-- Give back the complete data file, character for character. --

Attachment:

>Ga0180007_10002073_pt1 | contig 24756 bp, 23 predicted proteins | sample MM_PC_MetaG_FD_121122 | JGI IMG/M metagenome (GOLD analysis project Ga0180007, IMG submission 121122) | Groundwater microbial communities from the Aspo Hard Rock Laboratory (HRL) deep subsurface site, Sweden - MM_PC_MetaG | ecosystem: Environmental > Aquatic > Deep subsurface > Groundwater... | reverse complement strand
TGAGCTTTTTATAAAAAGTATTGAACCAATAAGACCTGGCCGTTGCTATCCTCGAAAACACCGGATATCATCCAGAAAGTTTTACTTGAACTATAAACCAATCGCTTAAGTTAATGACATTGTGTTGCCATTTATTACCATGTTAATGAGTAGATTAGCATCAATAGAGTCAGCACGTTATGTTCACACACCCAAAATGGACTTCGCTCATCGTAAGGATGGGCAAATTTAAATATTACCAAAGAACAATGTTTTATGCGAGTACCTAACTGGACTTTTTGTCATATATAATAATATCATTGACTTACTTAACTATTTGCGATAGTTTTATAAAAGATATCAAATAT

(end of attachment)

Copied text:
>Ga0180007_10002073_pt1 | contig 24756 bp, 23 predicted proteins | sample MM_PC_MetaG_FD_121122 | JGI IMG/M metagenome (GOLD analysis project Ga0180007, IMG submission 121122) | Groundwater microbial communities from the Aspo Hard Rock Laboratory (HRL) deep subsurface site, Sweden - MM_PC_MetaG | ecosystem: Environmental > Aquatic > Deep subsurface > Groundwater... | reverse complement strand
TGAGCTTTTTATAAAAAGTATTGAACCAATAAGACCTGGCCGTTGCTATCCTCGAAAACACCGGATATCATCCAGAAAGTTTTACTTGAACTATAAACCAATCGCTTAAGTTAATGACATTGTGTTGCCATTTATTACCATGTTAATGAGTAGATTAGCATCAATAGAGTCAGCACGTTATGTTCACACACCCAAAATGGACTTCGCTCATCGTAAGGATGGGCAAATTTAAATATTACCAAAGAACAATGTTTTATGCGAGTACCTAACTGGACTTTTTGTCATATATAATAATATCATTGACTTACTTAACTATTTGCGATAGTTTTATAAAAGATATCAAATAT